Occupy L.A. rejects last-ditch plea to leave City Hall

Occupy L.A. participants on Sunday rejected a city official’s midday plea to move their political activism indoors and depart the park space that encircles Los Angeles City Hall.

The standoff sets the stage for a possible confrontation just after midnight ”” the deadline authorities set for clearing the park.

”œUntil the grievances of the 99% are addressed to end corporate control of the system, the government and the media, Occupy L.A. will be here exercising our 1st Amendment rights and petition for our grievances,” said Julie Levine, acting as one of several spokespeople for Occupy L.A., which is loosely organized.

Levine and others addressed the media and onlookers shortly after Councilman Bill Rosendahl urged them to make ”œa peaceful transition from this land to action.” Rosendahl pledged that city officials would try to address their demands and also would provide space outside City Hall for gatherings that would have to end each night by 10:30 p.m.


”œIt’s important to truly exercise one’s constitutional rights,” said Reese, who was not speaking on behalf of Pacifica. ”œWe need a public space where we can do this 24/7, not on a permitted basis a few hours of the day.”

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  • Los Angeles Police Withdraw After Occupy Eviction Deadline Passes

    Los Angeles Times, By Jennifer Medina, November 28

    LOS ANGELES — It had all the makings of a showdown: shouting protesters, police officers in riot gear, with batons drawn as they pushed forward to disperse the crowd. But in the end, as the deadline for Occupy Los Angeles protesters to clear their tents from City Hall passed early Monday morning, there was hardly a commotion.

    Of the thousands of people protesting, just four were arrested, officials said. When the police continued to press forward to the ire of some protesters, a few threw sticks and plastic water bottles at the officers, who stood by with dozens of plastic handcuffs strapped to their waists. But at dawn, the police withdrew from the area without trying to break up the encampment.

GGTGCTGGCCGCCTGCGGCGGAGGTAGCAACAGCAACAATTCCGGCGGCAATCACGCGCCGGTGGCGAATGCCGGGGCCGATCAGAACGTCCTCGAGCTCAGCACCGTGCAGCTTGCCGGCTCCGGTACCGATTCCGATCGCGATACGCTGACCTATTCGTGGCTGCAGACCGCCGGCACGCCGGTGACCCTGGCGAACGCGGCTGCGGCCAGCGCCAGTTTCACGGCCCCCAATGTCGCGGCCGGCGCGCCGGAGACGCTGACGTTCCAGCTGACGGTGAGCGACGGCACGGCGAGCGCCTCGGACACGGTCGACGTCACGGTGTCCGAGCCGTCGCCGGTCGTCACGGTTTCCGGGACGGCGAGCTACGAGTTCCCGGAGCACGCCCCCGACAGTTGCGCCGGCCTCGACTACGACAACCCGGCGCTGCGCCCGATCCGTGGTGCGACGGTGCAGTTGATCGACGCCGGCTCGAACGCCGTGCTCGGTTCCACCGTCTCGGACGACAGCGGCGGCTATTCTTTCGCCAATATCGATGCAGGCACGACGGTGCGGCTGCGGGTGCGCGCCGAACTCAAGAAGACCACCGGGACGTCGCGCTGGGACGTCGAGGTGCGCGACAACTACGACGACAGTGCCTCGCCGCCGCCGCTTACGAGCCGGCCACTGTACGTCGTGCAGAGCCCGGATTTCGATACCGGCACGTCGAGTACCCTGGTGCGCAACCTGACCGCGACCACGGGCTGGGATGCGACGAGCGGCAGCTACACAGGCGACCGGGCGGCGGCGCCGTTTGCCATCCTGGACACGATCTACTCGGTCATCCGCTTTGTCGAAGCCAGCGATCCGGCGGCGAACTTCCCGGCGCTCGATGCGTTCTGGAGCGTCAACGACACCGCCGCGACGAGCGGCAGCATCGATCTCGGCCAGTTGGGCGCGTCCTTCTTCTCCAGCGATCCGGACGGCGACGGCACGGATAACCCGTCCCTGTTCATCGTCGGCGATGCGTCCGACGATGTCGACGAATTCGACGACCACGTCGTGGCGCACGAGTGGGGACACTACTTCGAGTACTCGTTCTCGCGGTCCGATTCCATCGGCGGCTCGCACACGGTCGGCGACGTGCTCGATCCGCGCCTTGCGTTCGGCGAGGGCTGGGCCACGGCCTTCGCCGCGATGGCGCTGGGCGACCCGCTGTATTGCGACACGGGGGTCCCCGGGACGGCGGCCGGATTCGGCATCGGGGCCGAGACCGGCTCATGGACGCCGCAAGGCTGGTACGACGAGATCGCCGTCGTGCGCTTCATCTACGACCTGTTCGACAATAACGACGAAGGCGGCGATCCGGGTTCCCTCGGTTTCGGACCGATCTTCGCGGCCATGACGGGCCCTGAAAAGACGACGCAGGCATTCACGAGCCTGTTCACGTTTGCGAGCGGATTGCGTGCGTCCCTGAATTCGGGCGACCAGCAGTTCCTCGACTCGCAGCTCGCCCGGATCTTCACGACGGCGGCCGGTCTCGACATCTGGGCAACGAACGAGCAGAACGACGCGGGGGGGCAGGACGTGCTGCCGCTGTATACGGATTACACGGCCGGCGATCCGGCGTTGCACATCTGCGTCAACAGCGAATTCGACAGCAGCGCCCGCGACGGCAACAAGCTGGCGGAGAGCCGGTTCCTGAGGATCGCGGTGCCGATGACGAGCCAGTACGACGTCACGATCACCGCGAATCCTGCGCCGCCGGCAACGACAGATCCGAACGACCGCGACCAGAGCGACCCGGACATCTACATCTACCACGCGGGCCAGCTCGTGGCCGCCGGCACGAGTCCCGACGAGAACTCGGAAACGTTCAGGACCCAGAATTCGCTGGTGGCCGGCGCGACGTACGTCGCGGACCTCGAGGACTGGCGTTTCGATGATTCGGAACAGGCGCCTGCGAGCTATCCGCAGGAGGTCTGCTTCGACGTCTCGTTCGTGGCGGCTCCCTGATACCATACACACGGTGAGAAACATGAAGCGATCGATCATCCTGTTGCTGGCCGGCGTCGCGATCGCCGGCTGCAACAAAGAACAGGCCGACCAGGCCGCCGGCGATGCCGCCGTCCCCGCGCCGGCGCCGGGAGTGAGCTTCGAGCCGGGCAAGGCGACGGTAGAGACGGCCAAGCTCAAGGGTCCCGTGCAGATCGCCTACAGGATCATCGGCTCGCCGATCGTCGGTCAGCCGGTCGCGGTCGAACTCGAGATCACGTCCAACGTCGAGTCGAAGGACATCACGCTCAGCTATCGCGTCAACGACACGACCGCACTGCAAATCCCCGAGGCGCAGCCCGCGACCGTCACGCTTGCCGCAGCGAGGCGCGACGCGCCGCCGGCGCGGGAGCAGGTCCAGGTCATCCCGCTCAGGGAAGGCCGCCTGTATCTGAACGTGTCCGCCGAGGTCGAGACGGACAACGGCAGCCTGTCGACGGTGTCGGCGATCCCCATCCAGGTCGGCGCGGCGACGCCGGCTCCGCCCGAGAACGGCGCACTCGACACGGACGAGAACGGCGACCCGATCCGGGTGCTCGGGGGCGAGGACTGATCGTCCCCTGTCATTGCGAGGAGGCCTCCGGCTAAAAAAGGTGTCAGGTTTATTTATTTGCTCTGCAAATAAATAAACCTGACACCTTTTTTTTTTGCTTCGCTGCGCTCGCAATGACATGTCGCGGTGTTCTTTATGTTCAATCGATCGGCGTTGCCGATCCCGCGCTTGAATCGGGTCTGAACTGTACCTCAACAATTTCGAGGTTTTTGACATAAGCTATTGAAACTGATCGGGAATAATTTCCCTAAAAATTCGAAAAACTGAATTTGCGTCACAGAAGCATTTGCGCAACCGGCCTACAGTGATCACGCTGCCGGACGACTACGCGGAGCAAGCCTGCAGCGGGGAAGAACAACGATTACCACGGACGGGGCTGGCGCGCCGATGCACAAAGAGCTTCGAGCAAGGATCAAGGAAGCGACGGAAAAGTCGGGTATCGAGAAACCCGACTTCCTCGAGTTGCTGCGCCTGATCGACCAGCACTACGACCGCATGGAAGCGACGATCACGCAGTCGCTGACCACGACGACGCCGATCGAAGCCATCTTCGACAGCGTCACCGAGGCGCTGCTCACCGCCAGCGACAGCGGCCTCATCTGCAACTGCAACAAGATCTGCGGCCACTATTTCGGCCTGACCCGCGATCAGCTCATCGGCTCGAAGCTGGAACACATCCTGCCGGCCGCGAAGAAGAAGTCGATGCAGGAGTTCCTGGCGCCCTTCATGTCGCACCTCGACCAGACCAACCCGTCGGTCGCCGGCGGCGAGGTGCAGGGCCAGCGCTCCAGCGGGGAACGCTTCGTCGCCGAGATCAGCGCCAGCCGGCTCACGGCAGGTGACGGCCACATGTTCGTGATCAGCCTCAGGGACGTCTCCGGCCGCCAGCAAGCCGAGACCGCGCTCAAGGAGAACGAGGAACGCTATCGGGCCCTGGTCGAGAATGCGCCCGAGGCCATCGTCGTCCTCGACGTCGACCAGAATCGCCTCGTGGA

Once again, Los Angeles officials appeared to give the protesters far more leeway than their counterparts in the other parts of the country have received in the last several weeks.

    Mayor Antonio R. Villaraigosa had set a Monday morning deadline for protesters to clear their tents and other possessions from the camp, which is on the grounds of City Hall. A group of protesters filed for a federal injunction against the move, saying that it was a free speech violation. The lawsuit also accuses the mayor and the police chief of overstepping their authority without involvement from the City Council, which had given protesters an exemption from a ban on overnight public stays.

  • Occupy L.A. Eviction: Is LAPD Restricting Coverage With Last-Minute ‘Pool Media’?

    LA Weekly, By Simone Wilson, November 29

    Creating limited media pools at high-profile, heavily policed events isn’t an uncommon practice at the Los Angeles Police Department.

    “When we don’t have resources to accomodate every single outlet that wants to be there, we often do that,” says Officer Karen Rayner in the media-relations office.